Playing with a big block of ice can keep your child interested for a long time.
Get a large container like a plastic basin and fill it three quarters full of water. Freeze it for about 12 hours. The next day take the ice out of the container and put it outside on cement, the deck or the lawn. Give your child some tools to use with the block. You could use a toothbrush, a fork, a butterknife, or even some cups to pour water over the block… use your imagination! Even a toy hammer and chisel would be great.
What can you do with a big cardboard box?
Next time you have a large cardboard box give it to your child to play with. Encourage them to use their imagination.
I wonder what this big box could be. What does it look like to you?
Turn a box on its side with the opening facing out. If you add a cushion or rug you’ll have a cosy nook just right for reading or dreaming.
A large shallow box can be a road with a car park. Encourage your child to draw a road inside the box. Draw some car parking spaces nearby. Line up your child’s toy cars and go.
Blowing bubbles can be a fun activity to do on a very windy day. Watch the wind catch the bubbles and lift them high into the air. Try and track an individual bubble. As the wind catches the bubble and lifts it higher make predictions as to how high it will climb.
Will it climb over the fence or even over the roof of the house?
Hold and point the bubble blower differently and watch to see if the bubbles travel in different directions. Does it make a difference or will the wind still catch the bubble and float it quickly up into the air?
What shall we create? Will it be a zoo for the wild animals or a house for the snails from the garden to hide in? Maybe we can stack and stack and stack the blocks until they reach the sky!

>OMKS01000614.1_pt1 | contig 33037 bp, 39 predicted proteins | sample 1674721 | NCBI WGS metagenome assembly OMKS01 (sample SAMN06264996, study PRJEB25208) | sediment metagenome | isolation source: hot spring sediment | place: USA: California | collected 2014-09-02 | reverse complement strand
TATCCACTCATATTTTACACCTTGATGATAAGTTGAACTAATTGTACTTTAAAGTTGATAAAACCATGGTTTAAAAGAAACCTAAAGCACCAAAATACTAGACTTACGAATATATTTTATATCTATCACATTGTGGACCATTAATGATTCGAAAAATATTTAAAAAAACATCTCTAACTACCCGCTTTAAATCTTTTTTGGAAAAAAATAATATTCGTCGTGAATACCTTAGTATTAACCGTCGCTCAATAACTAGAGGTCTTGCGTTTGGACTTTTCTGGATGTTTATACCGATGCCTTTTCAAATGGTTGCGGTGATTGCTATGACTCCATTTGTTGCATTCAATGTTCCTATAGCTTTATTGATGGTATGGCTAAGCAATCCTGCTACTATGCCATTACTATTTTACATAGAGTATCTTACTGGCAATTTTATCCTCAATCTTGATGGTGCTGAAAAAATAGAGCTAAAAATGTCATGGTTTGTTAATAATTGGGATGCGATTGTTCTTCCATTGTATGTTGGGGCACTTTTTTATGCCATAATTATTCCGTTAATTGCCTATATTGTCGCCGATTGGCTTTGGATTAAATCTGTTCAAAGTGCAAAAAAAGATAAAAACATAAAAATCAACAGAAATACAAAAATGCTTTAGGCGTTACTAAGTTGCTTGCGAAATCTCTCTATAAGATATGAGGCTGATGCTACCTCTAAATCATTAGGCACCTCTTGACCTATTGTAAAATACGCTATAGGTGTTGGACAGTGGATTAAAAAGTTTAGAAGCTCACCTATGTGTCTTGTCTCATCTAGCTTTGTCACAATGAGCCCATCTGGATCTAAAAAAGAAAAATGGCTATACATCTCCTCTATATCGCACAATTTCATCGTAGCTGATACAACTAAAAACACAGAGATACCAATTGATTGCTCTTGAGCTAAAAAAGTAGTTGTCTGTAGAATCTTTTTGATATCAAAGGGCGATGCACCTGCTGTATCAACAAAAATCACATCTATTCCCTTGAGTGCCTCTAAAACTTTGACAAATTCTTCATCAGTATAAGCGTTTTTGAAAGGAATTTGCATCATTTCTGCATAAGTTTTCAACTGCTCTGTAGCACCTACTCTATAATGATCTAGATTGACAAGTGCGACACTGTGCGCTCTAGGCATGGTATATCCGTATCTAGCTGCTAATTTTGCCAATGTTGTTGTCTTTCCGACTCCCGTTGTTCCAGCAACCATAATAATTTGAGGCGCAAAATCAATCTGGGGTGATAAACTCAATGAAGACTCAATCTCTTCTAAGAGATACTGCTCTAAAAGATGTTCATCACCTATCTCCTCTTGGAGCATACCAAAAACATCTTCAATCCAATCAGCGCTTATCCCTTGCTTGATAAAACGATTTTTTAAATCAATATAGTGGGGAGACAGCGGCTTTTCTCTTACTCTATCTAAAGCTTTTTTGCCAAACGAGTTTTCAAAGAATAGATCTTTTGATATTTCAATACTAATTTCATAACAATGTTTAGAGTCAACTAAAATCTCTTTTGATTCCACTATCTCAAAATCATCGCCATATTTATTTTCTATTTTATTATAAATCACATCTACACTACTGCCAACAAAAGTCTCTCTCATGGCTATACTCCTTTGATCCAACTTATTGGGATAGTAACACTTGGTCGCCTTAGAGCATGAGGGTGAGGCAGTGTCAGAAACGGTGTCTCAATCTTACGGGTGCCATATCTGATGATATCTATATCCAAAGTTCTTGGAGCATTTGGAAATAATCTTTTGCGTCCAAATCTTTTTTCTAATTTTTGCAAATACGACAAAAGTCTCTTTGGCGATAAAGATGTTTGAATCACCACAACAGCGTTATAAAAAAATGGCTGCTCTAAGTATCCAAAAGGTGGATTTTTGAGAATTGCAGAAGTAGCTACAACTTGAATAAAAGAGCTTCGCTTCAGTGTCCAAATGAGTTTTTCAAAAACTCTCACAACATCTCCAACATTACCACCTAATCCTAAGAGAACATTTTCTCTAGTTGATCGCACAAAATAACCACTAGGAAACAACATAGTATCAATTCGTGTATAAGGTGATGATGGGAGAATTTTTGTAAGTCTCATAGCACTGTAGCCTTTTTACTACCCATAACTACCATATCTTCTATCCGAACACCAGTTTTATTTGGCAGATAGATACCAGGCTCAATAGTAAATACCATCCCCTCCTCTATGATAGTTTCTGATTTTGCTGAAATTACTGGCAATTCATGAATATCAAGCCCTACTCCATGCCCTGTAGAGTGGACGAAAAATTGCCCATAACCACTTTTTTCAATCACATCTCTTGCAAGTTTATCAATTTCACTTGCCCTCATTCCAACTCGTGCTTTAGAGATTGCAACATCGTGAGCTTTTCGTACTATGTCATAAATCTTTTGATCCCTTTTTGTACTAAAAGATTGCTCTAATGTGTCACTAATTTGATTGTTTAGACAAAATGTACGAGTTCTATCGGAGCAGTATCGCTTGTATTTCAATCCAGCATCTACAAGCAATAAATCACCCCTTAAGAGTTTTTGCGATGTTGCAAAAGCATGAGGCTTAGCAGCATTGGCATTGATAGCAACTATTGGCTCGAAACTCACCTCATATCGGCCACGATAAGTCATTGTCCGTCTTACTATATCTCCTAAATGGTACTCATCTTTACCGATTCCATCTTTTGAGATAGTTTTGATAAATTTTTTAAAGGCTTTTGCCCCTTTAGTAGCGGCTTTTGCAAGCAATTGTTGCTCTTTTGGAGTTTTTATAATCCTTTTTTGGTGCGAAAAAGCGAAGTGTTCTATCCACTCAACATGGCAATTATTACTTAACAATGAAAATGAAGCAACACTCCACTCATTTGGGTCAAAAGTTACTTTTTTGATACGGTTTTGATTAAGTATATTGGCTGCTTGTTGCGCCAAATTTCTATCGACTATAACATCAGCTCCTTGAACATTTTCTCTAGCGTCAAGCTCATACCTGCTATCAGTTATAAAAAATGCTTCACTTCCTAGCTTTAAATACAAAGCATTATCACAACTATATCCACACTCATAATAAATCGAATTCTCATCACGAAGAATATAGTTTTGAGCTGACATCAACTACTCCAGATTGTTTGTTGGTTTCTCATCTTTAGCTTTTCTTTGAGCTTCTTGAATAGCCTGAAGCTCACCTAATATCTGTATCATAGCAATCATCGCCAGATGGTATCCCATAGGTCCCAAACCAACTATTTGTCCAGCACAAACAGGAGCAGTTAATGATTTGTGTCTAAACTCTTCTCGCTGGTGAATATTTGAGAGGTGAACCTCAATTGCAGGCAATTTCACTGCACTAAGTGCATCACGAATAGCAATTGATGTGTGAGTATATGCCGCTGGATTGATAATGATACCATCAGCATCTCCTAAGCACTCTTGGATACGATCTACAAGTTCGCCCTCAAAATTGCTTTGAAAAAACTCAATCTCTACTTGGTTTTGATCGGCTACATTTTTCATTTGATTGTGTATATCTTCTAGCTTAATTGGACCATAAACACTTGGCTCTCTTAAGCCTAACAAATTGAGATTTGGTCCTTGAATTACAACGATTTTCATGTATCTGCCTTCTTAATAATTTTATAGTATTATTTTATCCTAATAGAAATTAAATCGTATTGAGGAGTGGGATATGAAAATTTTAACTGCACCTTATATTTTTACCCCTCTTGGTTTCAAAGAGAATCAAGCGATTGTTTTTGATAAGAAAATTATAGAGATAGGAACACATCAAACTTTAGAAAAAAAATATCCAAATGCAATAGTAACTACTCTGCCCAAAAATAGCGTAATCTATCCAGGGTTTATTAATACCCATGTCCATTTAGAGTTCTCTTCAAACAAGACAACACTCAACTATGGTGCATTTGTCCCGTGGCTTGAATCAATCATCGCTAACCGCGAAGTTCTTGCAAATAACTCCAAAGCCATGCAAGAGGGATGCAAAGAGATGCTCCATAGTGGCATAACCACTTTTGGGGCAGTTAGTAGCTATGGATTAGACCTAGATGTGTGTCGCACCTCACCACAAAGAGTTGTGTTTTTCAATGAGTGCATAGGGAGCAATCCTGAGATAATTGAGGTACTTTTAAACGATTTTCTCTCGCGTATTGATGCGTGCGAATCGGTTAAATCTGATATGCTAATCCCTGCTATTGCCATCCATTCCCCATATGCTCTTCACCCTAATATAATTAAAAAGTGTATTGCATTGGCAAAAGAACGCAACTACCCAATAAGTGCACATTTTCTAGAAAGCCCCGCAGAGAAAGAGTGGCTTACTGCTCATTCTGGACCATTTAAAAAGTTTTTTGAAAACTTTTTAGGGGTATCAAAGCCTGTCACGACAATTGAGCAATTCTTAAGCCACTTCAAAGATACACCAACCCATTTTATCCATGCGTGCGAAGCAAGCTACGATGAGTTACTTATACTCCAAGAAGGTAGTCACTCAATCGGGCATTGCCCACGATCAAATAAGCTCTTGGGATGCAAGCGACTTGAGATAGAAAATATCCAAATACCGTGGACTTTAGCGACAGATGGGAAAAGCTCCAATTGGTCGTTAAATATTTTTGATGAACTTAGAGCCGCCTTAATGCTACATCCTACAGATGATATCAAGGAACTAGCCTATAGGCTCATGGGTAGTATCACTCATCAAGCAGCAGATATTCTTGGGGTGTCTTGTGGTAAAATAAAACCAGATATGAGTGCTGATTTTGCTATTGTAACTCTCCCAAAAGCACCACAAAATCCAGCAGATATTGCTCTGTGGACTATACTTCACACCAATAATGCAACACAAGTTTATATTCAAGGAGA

Talk with your child about what they want to make. What resources will they need? Can your child use the blocks and toys they have or do they need different things?
Let’s build a cave for the bear to sleep in. We will need to collect sticks and stones to make the cave.
A cardboard box car can be as simple or as fancy as you like. You’ll need a cardboard box that is big enough for your child to get inside.
Which box can you fit in? Is it too big, too small or just right?
Seal up the box with masking tape. If you want to paint the box now is a good time to do it. Make sure you let it dry before you add the other parts of the car.
What colour would you like your car to be? Can you cover every bit of the box?
Are we digging to China or a tunnel under the sea?
Digging can be done just about anywhere. You can do it in your backyard, at the park or the beach, or in the kitchen when you dig out a scoop of ice-cream.
You and your child can get creative and make tunnels that travel from one country to another. Your child could help you dig a hole to plant a new lemon tree, make a trench for a stormwater pipe or get a new garden bed ready for the veggies.
Children explore how things fit and connect together from a very young age. You might see this when your child tries to slot the car keys into different locks around the house or when they pull everything out of the cupboard and try and fit it back in.